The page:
“Foolish” to think PAP will suffer the same fate as Barisan Nasional: Ho Kwon Ping
He said S'pore is different from M'sia as it is not plagued by massive corruption.
Across the causeway, a historic victory by former Malaysian Prime Minister Mahathir Mohamad in May that ousted Najib Razak from his premiership made international headlines.
Many have given their take on what this means for neighbouring Singapore, because of the similarities that both countries were governed by ruling parties — People’s Action Party (PAP) for Singapore and Barisan Nasional (BN) for Malaysia — for more than five decades.
But Banyan Tree executive chairman Ho Kwon Ping has a different take.
“Foolish” to echo Mahathir’s comment on S’poreans
Ho said that while there are “unnervingly close parallels between Singapore and Malaysia”, it would be a “foolish mistake” to echo Mahathir’s remark that Singaporeans “must be tired of having the same government”. Ho was speaking on “Singapore Politics and Business in an Age of Disruption” at an OCBC forum on Thursday, July 12.
According to Today, he argued that while PAP and BN are founding parties in their countries, it does not mean that the former would suffer the same fate.
He said that Singaporeans would be “drawing the wrong lessons if we look at Malaysia and think that the fall of the PAP is imminent for whatever reasons that are happening across the Causeway”.
Corruption brought BN down
Ho pointed out that there was a “huge and critical difference” between both Singapore and Malaysia in that the latter is plagued by “egregiously blatant” corruption of the previous administration.
He contended that it was the “massively enormous corruption” of Najib’s government that brought him down, rather than the following:
- Absence of full democratic institutions
- Absence of full human rights
- Putting down of dissent
- Presence of paternalistic governance
Good governance more critical than desire for full democratic institutions
According to him, PAP’s downfall may only happen if there is widespread corruption among its leaders, not due to the desire for full democratic institutions as westerners believe.
“The Asian political culture has shown, that it is not the presence of democratic institutions, but it is the presence of good governance which is most critical. There’s a high degree of tolerance within Asian countries for even incompetence. But there is very little tolerance for totally selfish regimes which only perpetuate their own well-being.”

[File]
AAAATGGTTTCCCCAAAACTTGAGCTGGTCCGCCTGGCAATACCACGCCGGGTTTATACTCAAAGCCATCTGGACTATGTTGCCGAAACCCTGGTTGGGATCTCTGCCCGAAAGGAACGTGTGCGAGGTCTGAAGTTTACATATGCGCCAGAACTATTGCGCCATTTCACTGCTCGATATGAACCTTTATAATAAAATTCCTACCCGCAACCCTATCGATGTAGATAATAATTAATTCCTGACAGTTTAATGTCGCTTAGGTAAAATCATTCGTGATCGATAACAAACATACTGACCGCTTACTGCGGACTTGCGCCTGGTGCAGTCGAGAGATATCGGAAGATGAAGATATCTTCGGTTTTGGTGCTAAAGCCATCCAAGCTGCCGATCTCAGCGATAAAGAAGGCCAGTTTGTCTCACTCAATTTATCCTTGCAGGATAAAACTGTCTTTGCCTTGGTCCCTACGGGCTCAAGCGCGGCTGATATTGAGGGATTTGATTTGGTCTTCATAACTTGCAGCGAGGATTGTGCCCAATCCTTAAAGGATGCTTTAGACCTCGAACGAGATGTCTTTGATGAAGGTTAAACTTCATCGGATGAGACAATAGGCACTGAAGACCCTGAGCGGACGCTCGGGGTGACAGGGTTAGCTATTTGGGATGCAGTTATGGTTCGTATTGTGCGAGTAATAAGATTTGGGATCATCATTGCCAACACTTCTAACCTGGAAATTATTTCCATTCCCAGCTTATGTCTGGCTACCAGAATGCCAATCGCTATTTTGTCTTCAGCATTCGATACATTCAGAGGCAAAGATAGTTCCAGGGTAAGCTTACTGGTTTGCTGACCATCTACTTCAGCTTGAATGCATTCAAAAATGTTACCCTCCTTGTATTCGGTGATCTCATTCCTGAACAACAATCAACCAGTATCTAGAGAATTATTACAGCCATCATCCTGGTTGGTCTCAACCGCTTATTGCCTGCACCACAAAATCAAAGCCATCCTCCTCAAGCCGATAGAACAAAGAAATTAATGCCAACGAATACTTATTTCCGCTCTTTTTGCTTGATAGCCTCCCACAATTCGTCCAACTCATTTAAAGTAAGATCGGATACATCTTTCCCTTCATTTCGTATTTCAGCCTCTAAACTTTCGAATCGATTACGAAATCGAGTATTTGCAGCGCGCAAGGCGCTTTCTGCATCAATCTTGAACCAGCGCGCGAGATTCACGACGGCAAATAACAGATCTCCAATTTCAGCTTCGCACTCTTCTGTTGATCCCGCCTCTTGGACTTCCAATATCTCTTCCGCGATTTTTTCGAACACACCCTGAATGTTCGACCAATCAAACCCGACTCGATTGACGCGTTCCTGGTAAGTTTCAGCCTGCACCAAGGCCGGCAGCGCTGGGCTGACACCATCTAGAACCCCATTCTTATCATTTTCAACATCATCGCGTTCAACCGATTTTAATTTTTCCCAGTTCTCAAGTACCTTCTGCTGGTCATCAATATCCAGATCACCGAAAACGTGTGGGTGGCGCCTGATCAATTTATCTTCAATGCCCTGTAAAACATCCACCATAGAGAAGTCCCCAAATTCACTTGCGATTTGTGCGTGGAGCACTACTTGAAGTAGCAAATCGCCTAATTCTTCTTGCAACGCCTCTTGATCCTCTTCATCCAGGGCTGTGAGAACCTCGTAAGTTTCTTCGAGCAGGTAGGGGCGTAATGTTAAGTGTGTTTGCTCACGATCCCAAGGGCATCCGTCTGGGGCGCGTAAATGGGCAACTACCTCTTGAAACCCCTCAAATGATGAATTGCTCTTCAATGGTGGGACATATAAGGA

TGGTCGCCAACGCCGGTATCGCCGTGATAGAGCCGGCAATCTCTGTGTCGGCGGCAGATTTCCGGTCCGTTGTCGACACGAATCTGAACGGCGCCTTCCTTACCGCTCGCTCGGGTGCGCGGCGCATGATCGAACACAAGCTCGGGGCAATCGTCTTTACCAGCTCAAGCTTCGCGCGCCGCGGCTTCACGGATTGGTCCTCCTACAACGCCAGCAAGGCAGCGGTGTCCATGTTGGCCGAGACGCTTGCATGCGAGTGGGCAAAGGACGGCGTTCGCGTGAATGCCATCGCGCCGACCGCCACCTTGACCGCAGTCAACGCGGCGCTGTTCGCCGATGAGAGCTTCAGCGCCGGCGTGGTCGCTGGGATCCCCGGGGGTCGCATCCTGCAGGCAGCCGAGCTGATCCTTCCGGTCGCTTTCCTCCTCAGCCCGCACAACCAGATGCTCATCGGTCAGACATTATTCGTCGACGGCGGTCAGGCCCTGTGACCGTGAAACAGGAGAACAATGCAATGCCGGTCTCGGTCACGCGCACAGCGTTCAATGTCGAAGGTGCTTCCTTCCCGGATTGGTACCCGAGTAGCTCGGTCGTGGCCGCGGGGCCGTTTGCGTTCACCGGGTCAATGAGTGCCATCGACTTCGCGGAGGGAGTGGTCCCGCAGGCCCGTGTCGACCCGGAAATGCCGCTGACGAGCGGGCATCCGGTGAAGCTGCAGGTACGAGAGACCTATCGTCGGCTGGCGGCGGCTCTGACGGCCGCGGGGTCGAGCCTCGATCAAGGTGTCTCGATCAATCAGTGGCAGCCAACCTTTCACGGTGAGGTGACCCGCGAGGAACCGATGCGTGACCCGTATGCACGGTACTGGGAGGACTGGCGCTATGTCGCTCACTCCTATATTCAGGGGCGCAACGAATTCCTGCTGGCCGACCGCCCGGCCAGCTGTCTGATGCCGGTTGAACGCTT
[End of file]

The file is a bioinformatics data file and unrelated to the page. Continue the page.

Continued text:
He added that although Singapore does not tolerate corruption, things might change if the PAP allows nepotism and cronyism to creep into the government.
To “avoid the futures that we do not wish to have”, he said “there must be an inflow of totally fresh new blood into the political system”.
Things PAP should be careful of
Ho warned of the possibility that the PAP might no longer be in power in the future, although it might only happen in the next 20 to 30 years. This is because Singapore is still ruled by its second generation of leaders, who still “clearly” remember the principles of the late Prime Minister Lee Kuan Yew.
However, a lack of new solutions to solve future problems, complacency, and internal competition within the party could be detrimental to the PAP.
Although he said that factions within the party can help induce some competition, it should not be allowed to reach a point where it causes the party to be deeply divided — a factor that resulted in BN’s loss.
Consistent with his past views
Ho’s opinion is consistent with the views he shared in the past regarding Singapore’s domestic politics.
He warned of the risk of internal schisms within the PAP back in 2009, and said that cohesion within the party over 50 years was due to LKY’s forceful personality.
He also said dramatic political liberalisation is not likely in Singapore in the era without LKY:
“This is not a pent-up society awaiting the demise of the strongman in order to overturn highly unpopular laws. The present Government has the support of the politically critical heartland in its pragmatic approach to liberation.”
More recently in January 2017, Ho commented on the hypothetical scenario of the ruling party losing power and another government taking the helm.
He said that as long as PM Lee Hsien Loong is still in politics, the PAP is unlikely to lose any elections. This is because Lee remains the torchbearer of the party’s values and political culture.
Nevertheless, Ho said that the “critical issue is what will happen 20, 30 years from now”, adding that he doubted “anything is forever”.
His opinion on the importance of injecting fresh blood into the political system has also been consistent. He said back in 2017 that when a ruling party loses a political election, it is very often due to the leadership being “quite old, moribund and intellectually feeble”.
“Young turks within the party” will then “generally result in the previous ruling party coming back in power again”.
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